Nav: Home

Physicists and engineers search for new dimension

March 10, 2008

Blacksburg, Va. -- The universe as we currently know it is made up of three dimensions of space and one of time, but researchers in the Department of Physics and the Department of Electrical and Computer Engineering at Virginia Tech are exploring the possibility of an extra dimension.

Sound like an episode from the "Twilight Zone"" Almost, but not quite; according to John Simonetti, associate professor of physics in the College of Science and Michael Kavic, graduate student and one of the investigators on the project.

"The idea we're exploring is that the universe has an imperceptibly small dimension (about one billionth of a nanometer) in addition to the four that we know currently," Kavic said. "This extra dimension would be curled up, in a state similar to that of the entire universe at the time of the Big Bang."

The group is looking for small primordial black holes that, when they explode, may produce a radio pulse that could be detected here on Earth. These black holes are called primordial because they were created a fraction of a second after the beginning of the universe.

Black holes are expected to evaporate over time, losing mass and therefore shrinking. A black hole larger than the extra dimension would wrap around it like a thick rubber band wrapped around a hose. As a black hole shrinks down to the size of the extra dimension, it would be stretched so thin it would snap, causing an explosion.

The explosion could produce a radio pulse. Under a National Science Foundation grant, the Virginia Tech group is preparing to set up an Eight-meter-wavelength Transient Array radio telescope in Montgomery County to search the sky for these radio pulses from explosions up to 300 light years away. They have a similar telescope in southwestern North Carolina that has been looking for events for several months.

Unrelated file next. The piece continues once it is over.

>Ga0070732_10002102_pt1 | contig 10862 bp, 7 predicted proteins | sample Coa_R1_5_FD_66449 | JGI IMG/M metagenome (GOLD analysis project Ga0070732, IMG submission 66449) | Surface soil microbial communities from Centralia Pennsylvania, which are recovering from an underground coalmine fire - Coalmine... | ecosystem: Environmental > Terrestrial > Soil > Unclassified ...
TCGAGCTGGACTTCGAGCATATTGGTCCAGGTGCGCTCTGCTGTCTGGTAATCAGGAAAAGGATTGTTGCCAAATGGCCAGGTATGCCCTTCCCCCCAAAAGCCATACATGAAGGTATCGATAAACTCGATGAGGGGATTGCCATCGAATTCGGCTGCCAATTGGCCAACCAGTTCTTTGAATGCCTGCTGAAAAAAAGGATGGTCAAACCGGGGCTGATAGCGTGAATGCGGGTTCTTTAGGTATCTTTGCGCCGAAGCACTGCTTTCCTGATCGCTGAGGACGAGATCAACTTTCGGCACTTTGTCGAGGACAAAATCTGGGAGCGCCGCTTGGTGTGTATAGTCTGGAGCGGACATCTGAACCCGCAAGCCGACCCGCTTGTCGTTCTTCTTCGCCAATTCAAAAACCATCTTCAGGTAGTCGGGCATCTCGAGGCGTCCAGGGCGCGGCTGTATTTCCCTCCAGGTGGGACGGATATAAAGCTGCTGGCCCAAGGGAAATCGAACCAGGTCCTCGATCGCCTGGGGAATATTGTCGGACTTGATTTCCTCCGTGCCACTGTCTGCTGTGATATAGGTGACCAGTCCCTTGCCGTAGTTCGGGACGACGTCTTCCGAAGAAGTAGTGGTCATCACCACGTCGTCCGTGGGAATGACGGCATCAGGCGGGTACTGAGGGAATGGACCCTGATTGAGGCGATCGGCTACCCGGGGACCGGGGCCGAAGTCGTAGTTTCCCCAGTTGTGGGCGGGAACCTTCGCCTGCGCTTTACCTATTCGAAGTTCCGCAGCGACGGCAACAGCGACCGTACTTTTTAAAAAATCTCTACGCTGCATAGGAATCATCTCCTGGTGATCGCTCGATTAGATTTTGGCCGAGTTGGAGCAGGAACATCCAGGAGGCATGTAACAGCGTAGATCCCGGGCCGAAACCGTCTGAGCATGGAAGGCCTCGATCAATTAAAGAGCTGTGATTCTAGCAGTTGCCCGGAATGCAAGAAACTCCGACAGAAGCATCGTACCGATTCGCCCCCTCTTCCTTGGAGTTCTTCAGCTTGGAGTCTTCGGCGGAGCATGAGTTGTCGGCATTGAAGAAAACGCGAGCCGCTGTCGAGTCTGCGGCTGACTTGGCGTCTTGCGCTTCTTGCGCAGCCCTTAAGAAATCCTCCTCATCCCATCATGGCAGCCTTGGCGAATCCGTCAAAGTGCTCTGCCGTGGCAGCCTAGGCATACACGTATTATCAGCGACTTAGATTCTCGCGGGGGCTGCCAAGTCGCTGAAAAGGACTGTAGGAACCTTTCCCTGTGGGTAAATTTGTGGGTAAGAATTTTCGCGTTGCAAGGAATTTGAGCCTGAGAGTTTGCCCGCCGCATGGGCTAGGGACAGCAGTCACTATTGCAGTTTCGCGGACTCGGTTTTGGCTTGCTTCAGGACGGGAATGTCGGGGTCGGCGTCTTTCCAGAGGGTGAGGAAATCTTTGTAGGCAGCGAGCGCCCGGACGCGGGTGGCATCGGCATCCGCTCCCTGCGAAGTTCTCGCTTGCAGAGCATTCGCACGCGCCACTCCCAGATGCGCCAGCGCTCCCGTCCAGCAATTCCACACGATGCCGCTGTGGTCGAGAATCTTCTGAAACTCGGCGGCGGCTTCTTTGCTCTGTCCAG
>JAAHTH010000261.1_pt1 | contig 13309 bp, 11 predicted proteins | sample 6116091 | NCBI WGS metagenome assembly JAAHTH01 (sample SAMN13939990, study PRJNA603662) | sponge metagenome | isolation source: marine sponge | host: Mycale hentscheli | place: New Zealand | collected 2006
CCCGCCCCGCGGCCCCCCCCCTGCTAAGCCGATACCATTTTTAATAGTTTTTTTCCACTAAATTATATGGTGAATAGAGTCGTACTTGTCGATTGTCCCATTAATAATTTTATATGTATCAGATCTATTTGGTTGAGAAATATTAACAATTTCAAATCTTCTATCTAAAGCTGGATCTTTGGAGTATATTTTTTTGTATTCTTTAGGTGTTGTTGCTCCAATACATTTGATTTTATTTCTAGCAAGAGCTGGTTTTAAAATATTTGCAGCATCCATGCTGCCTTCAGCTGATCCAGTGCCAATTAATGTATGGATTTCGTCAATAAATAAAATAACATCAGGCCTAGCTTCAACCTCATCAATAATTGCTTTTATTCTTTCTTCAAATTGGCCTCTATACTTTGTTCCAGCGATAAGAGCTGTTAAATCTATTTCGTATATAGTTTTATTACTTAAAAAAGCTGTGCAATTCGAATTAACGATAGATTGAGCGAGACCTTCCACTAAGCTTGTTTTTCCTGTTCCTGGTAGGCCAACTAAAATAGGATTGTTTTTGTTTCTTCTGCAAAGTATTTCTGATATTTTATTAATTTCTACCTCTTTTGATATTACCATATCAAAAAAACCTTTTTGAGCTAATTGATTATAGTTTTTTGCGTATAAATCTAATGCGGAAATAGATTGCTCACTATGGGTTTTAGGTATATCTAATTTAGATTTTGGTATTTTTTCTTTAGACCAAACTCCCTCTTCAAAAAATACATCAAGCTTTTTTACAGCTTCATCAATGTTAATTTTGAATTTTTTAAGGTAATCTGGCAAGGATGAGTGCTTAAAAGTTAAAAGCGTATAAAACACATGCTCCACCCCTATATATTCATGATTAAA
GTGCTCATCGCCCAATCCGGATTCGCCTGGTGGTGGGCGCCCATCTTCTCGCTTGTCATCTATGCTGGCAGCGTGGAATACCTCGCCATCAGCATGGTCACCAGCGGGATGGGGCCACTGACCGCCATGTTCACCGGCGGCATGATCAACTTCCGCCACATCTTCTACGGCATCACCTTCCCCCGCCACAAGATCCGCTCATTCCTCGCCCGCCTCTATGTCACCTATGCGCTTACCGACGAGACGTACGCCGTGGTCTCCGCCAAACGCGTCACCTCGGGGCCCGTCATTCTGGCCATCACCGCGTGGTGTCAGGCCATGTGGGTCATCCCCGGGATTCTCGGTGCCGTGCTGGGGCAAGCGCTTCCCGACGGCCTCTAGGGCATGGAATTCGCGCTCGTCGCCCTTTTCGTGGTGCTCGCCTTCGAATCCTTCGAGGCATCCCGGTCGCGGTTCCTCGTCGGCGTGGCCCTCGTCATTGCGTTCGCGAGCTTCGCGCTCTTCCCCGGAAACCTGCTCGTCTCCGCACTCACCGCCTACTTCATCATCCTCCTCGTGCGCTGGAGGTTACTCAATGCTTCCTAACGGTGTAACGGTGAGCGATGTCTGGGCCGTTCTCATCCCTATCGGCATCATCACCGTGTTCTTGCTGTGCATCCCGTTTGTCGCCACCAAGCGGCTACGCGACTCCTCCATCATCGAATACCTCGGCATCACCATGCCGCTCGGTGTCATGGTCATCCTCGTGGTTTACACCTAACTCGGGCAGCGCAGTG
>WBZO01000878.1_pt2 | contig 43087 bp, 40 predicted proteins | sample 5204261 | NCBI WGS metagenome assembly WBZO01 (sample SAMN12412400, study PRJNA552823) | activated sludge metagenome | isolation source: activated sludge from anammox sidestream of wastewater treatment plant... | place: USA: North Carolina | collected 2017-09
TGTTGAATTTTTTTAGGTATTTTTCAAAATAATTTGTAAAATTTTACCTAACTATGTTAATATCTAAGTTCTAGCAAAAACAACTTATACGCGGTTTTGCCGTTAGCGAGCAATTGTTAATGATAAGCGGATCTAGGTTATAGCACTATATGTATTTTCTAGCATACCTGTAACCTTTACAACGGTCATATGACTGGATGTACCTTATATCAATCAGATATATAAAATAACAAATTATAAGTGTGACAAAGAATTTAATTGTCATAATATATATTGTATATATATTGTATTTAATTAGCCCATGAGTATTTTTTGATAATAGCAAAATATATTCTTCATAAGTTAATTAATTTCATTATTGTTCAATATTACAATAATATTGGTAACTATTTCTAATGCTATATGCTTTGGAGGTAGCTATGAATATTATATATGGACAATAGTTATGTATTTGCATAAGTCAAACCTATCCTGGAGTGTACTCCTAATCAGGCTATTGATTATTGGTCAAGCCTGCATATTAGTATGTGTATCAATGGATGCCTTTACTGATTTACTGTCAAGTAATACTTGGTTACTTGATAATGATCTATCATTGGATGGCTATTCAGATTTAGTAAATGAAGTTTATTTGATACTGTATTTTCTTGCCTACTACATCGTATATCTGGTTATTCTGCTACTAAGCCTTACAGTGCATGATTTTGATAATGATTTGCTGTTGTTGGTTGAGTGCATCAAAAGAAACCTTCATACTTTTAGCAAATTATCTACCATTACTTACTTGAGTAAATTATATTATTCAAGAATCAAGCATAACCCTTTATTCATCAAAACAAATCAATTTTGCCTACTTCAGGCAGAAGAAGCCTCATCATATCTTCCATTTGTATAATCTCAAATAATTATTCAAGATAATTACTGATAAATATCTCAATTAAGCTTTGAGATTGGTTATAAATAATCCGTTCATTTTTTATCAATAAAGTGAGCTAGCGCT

"We have a number of things in mind that have been predicted to produce radio pulses, which have not been seen," Simonetti said. "One of them is a primordial black hole explosion."

"Basically we're looking for any exotic, high-energy explosion that would produce radio waves," Simonetti said. He said the establishment of the second radio telescope would help the two telescopes validate one another.

"If a pulse is detected in both instruments at about the same time, that's a good indication we're talking about something real as opposed to a pulse from manmade interference," Simonetti said.

Why search for extra dimensions" One reason has to do with string theory, an area of physics that postulates that the fundamental building blocks of the universe are small strings of matter that oscillate much like a guitar string, producing various harmonics.

"String theory requires extra dimensions to be a consistent theory," Kavic said. "String theory suggests a minimum of 10 dimensions, but we're only considering models with one extra dimension."

Some theorists believe the Large Hadron Collider, a giant particle accelerator being constructed near Geneva, Switzerland, might be able to detect an extra dimension. The Virginia Tech group hopes to detect them via radio astronomy, a much less elaborate and costly endeavor.

The Virginia Tech research team plans to run the search for at least five years. Others involved in the project include physics graduate student Sean Cutchin; College of Engineering professors Steven Ellingson and Cameron Patterson; and graduate students Brian Martin, Kshitija Deshpande, and Mahmud Harun.

"If we had evidence there is an extra dimension, it would really revolutionize how we think about space and time," Kavic said. "This would be a very exciting discovery."
-end-
For more information about the project, view the project online at http://www.ece.vt.edu/swe/eta/.

Virginia Tech

Related Black Holes Articles:

Staining cycles with black holes
In the treatment of tumors, microenvironment plays an important role.